WestJet’s Narrow-Body Jet Problem

By Rodmehr Filizadeh ’25


Canada’s second largest airline, WestJet, is currently in the process of modernizing its fleet. Unfortunately, they may have overlooked some consequences of their changing fleet composition.

Recently, WestJet has begun to retire their older Boeing 737-700 planes to avoid renewing leases and because they are economically inefficient. Throughout 2020 and 2021, WestJet also retired all their 737-600s from their fleet. Both removals were to modernize and move to larger, modern, narrow-bodied aircraft, but the aircraft are the root of a potentially major issue for the company. The issue with WestJet’s fleet is that it has two aircraft with wildly different capacities.

WestJet’s domestic fleet is comprised of two types of aircraft: the De Havilland Dash 8-400, which is a regional airplane, and the Boeing 737, which serves all of WestJet’s other domestic flights. The newer variants of the 737 that WestJet uses are the 737-800/MAX 8s. These planes have a capacity of around 174 seats.

As WestJet continues to remove 737-700s from their fleet, they will incur a rapidly growing gap in passenger capacity between the newer 737-800/MAX 8 aircraft and the old Dash 8-400s, which only have a capacity of 78. That is a gap of 96 seats. The 737-600 and 737-700 aircrafts WestJet retired carried 112 and 130 passengers, respectively.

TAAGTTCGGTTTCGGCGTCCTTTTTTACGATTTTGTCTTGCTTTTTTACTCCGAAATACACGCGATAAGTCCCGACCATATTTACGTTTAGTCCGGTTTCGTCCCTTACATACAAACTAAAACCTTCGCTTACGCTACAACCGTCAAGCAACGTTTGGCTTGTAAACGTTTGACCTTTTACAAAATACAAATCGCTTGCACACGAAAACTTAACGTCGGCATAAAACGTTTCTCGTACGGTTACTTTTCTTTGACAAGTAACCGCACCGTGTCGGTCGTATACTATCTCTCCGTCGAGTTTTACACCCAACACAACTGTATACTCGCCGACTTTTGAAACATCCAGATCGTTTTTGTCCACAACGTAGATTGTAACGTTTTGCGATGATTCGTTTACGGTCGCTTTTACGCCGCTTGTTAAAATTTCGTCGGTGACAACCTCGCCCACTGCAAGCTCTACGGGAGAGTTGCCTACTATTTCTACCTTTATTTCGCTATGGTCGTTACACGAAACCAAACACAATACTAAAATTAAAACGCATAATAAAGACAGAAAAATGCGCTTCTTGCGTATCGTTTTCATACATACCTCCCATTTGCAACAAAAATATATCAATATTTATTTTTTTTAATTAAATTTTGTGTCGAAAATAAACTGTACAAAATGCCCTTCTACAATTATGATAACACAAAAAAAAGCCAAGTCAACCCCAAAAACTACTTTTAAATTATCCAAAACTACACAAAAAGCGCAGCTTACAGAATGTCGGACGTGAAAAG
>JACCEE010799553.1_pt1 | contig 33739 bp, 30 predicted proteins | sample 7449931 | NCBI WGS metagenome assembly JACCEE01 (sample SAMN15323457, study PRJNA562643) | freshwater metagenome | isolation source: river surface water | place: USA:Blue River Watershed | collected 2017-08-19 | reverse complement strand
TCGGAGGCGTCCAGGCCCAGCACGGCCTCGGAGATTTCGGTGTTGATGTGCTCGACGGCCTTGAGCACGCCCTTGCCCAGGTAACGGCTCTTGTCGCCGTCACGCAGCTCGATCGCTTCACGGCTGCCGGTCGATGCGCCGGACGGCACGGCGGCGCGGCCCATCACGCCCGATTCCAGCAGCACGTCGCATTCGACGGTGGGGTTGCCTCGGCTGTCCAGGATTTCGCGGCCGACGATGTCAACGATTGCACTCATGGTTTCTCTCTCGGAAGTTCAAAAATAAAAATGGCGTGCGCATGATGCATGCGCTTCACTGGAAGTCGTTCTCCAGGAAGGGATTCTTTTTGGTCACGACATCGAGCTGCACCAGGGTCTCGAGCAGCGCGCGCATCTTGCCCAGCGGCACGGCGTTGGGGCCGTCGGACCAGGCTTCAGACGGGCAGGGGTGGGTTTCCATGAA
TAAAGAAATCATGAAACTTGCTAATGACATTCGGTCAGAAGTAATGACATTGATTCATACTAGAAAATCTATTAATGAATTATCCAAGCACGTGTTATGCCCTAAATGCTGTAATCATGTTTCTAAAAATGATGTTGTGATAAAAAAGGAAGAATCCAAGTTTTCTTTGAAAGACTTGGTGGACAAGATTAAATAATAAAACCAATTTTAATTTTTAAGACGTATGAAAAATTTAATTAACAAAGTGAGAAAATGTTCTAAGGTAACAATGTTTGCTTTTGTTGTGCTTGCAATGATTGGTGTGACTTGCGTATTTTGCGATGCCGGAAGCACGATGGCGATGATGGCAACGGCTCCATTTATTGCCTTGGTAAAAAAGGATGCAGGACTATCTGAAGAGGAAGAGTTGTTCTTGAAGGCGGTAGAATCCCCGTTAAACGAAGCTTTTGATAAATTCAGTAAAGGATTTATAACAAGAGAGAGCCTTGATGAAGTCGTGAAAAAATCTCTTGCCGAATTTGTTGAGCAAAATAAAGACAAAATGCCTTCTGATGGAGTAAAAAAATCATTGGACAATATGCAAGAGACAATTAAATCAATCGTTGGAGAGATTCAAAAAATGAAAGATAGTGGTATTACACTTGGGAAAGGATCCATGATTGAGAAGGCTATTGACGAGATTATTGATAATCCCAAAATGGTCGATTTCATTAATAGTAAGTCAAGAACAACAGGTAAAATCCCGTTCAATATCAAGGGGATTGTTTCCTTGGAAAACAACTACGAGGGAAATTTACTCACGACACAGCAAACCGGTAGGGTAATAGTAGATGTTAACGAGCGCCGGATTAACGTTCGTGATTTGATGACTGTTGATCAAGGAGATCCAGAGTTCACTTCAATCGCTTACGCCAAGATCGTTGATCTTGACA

Unlike in the United States, not all Canadian routes can fill a 737-800/MAX 8, but many would still have greater demand than a single Dash 8-400 could supply. This means WestJet will incur greater fuel costs per passenger because they may fly a partially empty aircraft or need to allocate multiple smaller aircraft to a single route.

While the problem is exacerbated when we consider that WestJet is retiring more Dash 8-400s, WestJet did try to rectify the situation by ordering some of the smallest variants of the new generation MAX aircraft, the 737 MAX 7s. However, WestJet has not received any of these, and there’s been no mention of the order, which may indicate the order changed to request different MAX variants. The MAX 7 would not be a direct fix either, as it seats 142 seats, placing it closer to the 737-800s/MAX 8s than the retiring Dash 8-400s.

WestJet’s order of 737 MAX 10 aircraft which seat over 200 people indicates they are unwilling to move away from the 737s that make up all their domestic fleet outside the regional Dash 8. Furthermore, WestJet’s problem puts them further behind the already dominant Air Canada, whose much larger fleet includes the Airbus A220, an aircraft that would solve WestJet’s problem as it seats 125 people. Evidently, there is almost certainly still a place for a plane smaller than the 737 that WestJet so loyally has built its fleet with.

Photo credit: WestJet

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